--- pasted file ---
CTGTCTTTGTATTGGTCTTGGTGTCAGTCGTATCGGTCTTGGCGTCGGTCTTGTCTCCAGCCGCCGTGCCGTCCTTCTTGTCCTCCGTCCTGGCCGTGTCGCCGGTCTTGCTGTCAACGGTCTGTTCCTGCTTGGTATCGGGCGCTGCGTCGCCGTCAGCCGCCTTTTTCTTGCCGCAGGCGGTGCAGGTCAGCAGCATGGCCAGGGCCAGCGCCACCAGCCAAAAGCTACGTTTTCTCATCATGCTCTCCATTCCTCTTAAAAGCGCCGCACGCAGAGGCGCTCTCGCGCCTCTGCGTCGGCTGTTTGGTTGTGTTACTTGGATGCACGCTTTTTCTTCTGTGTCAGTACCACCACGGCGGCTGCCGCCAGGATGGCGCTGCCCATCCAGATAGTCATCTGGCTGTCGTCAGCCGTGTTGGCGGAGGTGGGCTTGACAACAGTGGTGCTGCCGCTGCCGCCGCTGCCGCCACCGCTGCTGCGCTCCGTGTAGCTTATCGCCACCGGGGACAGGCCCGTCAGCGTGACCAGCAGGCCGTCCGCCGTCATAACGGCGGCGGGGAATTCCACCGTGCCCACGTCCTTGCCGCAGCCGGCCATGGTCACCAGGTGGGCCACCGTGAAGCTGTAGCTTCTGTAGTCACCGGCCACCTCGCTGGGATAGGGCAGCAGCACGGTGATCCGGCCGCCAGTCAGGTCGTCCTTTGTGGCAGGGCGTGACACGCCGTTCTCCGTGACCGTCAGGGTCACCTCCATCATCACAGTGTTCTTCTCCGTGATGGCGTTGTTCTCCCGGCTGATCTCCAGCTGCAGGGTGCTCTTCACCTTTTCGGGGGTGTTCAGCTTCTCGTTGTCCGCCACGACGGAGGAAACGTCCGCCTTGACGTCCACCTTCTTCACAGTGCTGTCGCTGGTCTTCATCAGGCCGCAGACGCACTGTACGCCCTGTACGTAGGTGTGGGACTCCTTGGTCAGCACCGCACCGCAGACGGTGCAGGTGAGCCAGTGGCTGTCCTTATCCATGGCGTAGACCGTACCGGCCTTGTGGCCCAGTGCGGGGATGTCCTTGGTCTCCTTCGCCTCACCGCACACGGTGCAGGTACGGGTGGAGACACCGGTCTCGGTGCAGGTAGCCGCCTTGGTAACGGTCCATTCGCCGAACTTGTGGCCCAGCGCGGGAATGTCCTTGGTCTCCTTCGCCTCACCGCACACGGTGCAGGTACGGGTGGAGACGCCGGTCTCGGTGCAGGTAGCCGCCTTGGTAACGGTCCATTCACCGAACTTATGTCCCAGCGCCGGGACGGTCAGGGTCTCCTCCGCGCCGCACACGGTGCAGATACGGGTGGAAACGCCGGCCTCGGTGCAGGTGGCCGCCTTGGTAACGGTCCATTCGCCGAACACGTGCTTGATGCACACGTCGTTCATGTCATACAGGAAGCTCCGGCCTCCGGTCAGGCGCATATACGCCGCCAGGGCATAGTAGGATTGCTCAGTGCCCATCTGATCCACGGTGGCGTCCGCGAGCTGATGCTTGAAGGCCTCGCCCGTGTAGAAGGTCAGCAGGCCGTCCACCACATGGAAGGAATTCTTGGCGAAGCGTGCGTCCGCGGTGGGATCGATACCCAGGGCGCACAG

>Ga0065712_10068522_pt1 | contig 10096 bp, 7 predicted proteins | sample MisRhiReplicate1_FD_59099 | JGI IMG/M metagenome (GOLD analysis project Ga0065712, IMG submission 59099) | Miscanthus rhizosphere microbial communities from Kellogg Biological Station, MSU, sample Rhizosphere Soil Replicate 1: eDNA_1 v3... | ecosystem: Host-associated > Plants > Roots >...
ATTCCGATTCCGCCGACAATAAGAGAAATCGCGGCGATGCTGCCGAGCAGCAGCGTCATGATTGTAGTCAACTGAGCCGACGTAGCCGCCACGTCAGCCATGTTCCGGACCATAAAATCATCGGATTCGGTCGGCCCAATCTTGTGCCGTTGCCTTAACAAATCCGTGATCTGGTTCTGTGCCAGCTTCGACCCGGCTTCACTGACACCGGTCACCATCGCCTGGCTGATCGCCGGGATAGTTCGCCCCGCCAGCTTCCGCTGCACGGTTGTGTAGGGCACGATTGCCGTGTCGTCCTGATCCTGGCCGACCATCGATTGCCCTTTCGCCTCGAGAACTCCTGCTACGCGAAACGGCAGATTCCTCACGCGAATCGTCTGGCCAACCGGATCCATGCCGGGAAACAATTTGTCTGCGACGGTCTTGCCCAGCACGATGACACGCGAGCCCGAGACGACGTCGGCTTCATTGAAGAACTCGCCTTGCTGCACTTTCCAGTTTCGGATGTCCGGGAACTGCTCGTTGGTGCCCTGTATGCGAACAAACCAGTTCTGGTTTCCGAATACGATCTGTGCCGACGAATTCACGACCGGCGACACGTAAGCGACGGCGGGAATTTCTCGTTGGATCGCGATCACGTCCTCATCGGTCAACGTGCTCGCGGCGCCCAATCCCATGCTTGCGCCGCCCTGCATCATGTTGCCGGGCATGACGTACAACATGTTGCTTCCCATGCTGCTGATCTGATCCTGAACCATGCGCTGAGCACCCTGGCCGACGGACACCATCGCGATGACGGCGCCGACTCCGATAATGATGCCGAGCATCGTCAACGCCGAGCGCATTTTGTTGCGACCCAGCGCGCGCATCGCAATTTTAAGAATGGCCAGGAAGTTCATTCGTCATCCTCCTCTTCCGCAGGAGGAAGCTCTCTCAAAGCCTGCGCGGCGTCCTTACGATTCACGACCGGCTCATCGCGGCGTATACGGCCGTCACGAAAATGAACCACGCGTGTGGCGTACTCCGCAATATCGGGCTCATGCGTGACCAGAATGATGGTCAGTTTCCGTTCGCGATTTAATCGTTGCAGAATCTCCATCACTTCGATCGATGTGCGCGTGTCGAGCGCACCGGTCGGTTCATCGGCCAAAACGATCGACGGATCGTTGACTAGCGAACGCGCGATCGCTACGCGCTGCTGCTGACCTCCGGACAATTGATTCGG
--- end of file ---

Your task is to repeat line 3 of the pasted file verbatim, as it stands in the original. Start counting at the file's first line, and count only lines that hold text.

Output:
ATTCCGATTCCGCCGACAATAAGAGAAATCGCGGCGATGCTGCCGAGCAGCAGCGTCATGATTGTAGTCAACTGAGCCGACGTAGCCGCCACGTCAGCCATGTTCCGGACCATAAAATCATCGGATTCGGTCGGCCCAATCTTGTGCCGTTGCCTTAACAAATCCGTGATCTGGTTCTGTGCCAGCTTCGACCCGGCTTCACTGACACCGGTCACCATCGCCTGGCTGATCGCCGGGATAGTTCGCCCCGCCAGCTTCCGCTGCACGGTTGTGTAGGGCACGATTGCCGTGTCGTCCTGATCCTGGCCGACCATCGATTGCCCTTTCGCCTCGAGAACTCCTGCTACGCGAAACGGCAGATTCCTCACGCGAATCGTCTGGCCAACCGGATCCATGCCGGGAAACAATTTGTCTGCGACGGTCTTGCCCAGCACGATGACACGCGAGCCCGAGACGACGTCGGCTTCATTGAAGAACTCGCCTTGCTGCACTTTCCAGTTTCGGATGTCCGGGAACTGCTCGTTGGTGCCCTGTATGCGAACAAACCAGTTCTGGTTTCCGAATACGATCTGTGCCGACGAATTCACGACCGGCGACACGTAAGCGACGGCGGGAATTTCTCGTTGGATCGCGATCACGTCCTCATCGGTCAACGTGCTCGCGGCGCCCAATCCCATGCTTGCGCCGCCCTGCATCATGTTGCCGGGCATGACGTACAACATGTTGCTTCCCATGCTGCTGATCTGATCCTGAACCATGCGCTGAGCACCCTGGCCGACGGACACCATCGCGATGACGGCGCCGACTCCGATAATGATGCCGAGCATCGTCAACGCCGAGCGCATTTTGTTGCGACCCAGCGCGCGCATCGCAATTTTAAGAATGGCCAGGAAGTTCATTCGTCATCCTCCTCTTCCGCAGGAGGAAGCTCTCTCAAAGCCTGCGCGGCGTCCTTACGATTCACGACCGGCTCATCGCGGCGTATACGGCCGTCACGAAAATGAACCACGCGTGTGGCGTACTCCGCAATATCGGGCTCATGCGTGACCAGAATGATGGTCAGTTTCCGTTCGCGATTTAATCGTTGCAGAATCTCCATCACTTCGATCGATGTGCGCGTGTCGAGCGCACCGGTCGGTTCATCGGCCAAAACGATCGACGGATCGTTGACTAGCGAACGCGCGATCGCTACGCGCTGCTGCTGACCTCCGGACAATTGATTCGG